'History Today': Who Burnt the Reichstag? Dutch protester Marinus van der Lubbe — Theory the Nazis planned it themselves entirely baseless

This article is especially trustworthy, coming from History Today, which takes a mainstream, anti-Germany stand on WWI and II.
And the author clearly states his reprehensible opinion of Hitler in the full article.
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From: History Today

AJP Taylor

By A.J.P. Taylor

Published in History Today Volume 10 Issue 8 August 1960

The conflagration of the Reichstag provided Hitler with a heaven-sent opportunity. But, writes A.J.P. Taylor, the theory that the Nazis had planned it themselves now appears to be entirely baseless.


A retired civil servant, Fritz Tobias – an anti-Nazi – recently looked at the evidence. He published his results in an illustrated German weekly, Der Spiegel, from which I take them. They are surprising. Here is the story.


At 9.27, the police discovered and arrested a half-naked young man. He was a Dutchman called Marinus van der Lubbe.

Meanwhile, the fire brigade had also been alarmed. The first report reached them at 9.13. The first engine reached the Reichstag at 9.18. There were inevitable delays. Only one side-door was kept unlocked after eight o’clock in the evening.

The firemen, who did not know this, went to the wrong door. Then they wasted time putting out small fires in the passages. There was confusion as one alarm crossed another. The full strength of the Berlin fire-brigade – some sixty engines – was mobilized only at 9.42. By then, the whole building was irreparably lost. It still stands, an empty shell.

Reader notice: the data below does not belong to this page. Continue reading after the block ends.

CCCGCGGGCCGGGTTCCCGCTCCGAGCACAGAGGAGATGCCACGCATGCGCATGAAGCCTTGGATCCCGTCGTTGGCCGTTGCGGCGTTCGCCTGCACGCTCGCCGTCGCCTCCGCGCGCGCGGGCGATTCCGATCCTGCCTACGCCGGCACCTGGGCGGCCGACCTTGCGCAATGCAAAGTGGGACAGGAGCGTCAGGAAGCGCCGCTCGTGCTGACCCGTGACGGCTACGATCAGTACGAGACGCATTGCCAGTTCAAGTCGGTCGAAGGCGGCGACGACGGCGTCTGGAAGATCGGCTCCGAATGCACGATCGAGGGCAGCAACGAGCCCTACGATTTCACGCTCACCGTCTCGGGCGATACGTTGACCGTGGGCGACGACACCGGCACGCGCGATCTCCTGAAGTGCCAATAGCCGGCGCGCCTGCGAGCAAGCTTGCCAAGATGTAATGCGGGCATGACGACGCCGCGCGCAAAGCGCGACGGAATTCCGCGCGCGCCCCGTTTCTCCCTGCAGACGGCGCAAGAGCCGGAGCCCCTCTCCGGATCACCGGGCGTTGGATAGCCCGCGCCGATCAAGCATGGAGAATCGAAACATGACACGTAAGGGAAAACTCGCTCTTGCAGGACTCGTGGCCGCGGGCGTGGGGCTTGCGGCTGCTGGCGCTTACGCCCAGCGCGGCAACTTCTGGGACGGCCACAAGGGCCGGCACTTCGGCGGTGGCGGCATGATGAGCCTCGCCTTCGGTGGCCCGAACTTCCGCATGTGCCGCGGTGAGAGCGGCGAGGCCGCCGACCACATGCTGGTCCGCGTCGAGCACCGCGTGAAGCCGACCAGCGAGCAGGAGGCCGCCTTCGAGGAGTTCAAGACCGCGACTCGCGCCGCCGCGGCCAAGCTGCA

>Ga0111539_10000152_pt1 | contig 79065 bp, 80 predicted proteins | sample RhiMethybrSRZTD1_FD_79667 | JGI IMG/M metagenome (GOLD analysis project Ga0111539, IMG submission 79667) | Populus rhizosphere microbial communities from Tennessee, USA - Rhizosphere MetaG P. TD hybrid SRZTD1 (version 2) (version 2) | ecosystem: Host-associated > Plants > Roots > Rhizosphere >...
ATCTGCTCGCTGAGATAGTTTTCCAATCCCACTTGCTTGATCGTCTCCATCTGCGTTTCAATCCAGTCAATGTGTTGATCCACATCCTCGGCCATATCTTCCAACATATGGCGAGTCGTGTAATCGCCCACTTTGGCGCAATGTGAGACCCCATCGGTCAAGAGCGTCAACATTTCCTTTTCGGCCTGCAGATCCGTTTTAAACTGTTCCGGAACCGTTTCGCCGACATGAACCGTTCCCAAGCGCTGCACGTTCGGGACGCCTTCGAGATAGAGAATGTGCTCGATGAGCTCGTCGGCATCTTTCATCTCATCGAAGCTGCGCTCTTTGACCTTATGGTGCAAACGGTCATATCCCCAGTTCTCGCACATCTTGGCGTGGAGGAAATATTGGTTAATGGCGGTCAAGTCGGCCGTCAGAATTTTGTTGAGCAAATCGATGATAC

Van der Lubbe was taken to the nearest police station. He was interrogated until three in the morning. Then he slept, was given breakfast, and at 8 a.m. questioned again. He gave clear, coherent answers. He described how he had entered the Reichstag; where he had started fires, first with the aid of four firelighters, then by stripping off his garments and setting light to them.

The police checked his story by going round the Reichstag according to his statement with a stop-watch. They found that it fitted precisely up to the moment of his arrest.

Van der Lubbe was clear about his motive. He had hoped that the entire German people would protest against the Nazi government. When this did not happen, he determined that one individual at any rate should make his protest.

Although the burning of the Reichstag was certainly a signal for revolt – a ‘beacon’ he called it – he had given the signal alone. He denied steadily that he had any associates. He knew no Nazis. He was not a Communist – that is, he was not a member of the Communist party. He was, in fact, a Socialist with vaguely left-wing views.

Van der Lubbe also described his movements during the previous weeks, drifting across Germany from one casual ward to another; he even described the shops where he had bought fire-lighters and matches. Here, too, the police checked his story. Every detail was correct. The police-officers concluded that he was unbalanced, but more than usually intelligent, with an exceptionally accurate sense of place and direction.

His interrogators were experienced men, without political commitment. They were convinced that he was speaking the truth and that he had set fire to the Reichstag all alone. The officers of the fire-brigade were also agreed that, so far as they could tell, the Reichstag had burnt exactly as van der Lubbe said it had.

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